Genomes and Genes
Development of CNS-targeted AAV vectors
Principal Investigator: Miguel Sena-Esteves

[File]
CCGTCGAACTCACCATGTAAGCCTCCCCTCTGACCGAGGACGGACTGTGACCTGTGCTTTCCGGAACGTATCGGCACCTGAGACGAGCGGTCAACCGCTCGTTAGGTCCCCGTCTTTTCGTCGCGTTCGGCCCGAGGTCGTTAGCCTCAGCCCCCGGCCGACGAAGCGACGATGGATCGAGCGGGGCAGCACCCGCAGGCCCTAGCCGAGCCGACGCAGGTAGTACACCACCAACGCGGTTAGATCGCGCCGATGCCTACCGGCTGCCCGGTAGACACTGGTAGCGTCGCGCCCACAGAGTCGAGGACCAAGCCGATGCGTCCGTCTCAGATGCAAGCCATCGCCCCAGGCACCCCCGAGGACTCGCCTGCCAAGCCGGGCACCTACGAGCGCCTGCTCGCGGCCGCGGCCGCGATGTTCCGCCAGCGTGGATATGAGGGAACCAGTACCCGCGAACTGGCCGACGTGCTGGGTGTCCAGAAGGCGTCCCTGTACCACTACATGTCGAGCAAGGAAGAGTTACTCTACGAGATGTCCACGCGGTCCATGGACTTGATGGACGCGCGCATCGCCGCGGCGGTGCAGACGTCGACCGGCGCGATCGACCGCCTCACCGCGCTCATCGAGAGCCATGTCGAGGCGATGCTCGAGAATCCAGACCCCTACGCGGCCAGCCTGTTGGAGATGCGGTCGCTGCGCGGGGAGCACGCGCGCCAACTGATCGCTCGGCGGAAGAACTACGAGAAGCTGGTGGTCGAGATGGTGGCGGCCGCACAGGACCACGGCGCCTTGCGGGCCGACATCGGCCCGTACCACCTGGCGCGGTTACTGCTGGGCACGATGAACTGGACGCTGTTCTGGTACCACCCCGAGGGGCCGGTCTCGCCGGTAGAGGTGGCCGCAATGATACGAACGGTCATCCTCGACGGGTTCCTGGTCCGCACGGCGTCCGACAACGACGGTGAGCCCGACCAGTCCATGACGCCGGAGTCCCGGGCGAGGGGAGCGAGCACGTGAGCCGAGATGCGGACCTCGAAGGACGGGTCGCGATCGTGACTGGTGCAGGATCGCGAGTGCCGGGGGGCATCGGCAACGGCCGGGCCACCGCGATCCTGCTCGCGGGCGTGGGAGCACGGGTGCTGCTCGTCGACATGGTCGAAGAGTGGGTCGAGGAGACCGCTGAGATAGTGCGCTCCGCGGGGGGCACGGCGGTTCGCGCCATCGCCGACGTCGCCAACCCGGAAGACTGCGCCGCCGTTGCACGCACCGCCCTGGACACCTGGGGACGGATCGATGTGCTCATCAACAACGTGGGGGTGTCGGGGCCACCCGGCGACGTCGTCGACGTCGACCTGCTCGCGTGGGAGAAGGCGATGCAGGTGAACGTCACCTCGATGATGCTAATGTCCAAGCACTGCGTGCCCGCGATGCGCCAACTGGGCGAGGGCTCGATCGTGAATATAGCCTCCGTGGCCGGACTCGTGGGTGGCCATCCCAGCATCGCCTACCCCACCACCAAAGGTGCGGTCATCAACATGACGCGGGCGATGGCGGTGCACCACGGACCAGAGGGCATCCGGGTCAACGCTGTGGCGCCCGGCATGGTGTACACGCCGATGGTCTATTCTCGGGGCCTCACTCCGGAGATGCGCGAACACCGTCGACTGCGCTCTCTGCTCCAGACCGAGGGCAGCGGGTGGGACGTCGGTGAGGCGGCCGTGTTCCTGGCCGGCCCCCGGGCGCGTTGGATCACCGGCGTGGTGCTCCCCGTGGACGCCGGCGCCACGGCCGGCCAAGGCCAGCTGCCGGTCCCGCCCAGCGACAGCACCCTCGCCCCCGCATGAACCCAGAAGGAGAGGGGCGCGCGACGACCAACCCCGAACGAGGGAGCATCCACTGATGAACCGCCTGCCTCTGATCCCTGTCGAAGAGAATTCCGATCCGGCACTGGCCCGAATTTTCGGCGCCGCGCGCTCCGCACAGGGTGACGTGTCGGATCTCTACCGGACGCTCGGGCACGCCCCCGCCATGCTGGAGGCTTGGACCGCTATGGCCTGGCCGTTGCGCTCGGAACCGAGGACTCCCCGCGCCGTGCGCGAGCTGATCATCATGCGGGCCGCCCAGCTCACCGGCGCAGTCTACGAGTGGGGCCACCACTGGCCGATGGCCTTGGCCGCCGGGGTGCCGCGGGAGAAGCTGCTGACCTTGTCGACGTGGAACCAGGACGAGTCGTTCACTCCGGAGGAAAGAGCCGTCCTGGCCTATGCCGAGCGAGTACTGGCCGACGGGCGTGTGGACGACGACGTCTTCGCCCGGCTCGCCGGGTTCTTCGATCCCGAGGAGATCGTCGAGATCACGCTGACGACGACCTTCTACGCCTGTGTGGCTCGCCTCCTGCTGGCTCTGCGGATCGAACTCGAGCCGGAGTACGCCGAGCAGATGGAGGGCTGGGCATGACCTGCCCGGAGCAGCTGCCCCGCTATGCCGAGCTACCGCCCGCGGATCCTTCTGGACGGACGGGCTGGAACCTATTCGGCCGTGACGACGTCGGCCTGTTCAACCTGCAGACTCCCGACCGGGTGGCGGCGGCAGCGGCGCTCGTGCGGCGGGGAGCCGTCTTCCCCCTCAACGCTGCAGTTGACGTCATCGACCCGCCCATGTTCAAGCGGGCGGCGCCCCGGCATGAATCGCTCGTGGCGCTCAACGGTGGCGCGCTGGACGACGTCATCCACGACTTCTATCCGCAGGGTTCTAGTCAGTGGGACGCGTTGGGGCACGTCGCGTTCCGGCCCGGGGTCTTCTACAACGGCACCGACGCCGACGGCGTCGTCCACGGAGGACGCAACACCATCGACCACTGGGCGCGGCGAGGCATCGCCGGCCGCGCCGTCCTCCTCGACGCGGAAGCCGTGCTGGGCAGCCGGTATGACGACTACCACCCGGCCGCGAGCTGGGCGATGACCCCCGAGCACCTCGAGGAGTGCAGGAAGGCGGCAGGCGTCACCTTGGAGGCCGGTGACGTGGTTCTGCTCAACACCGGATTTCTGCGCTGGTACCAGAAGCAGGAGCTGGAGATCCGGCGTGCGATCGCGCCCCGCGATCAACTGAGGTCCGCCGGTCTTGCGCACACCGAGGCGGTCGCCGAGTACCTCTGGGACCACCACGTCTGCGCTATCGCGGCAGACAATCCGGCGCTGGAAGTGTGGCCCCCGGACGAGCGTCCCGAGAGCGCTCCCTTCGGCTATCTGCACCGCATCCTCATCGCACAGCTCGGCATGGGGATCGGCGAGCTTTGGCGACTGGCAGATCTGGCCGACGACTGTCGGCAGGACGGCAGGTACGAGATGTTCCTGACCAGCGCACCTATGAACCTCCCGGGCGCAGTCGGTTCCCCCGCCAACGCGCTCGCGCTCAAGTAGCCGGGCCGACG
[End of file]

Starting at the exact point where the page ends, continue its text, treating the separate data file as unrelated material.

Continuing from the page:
Affiliation: University of Massachusetts Medical School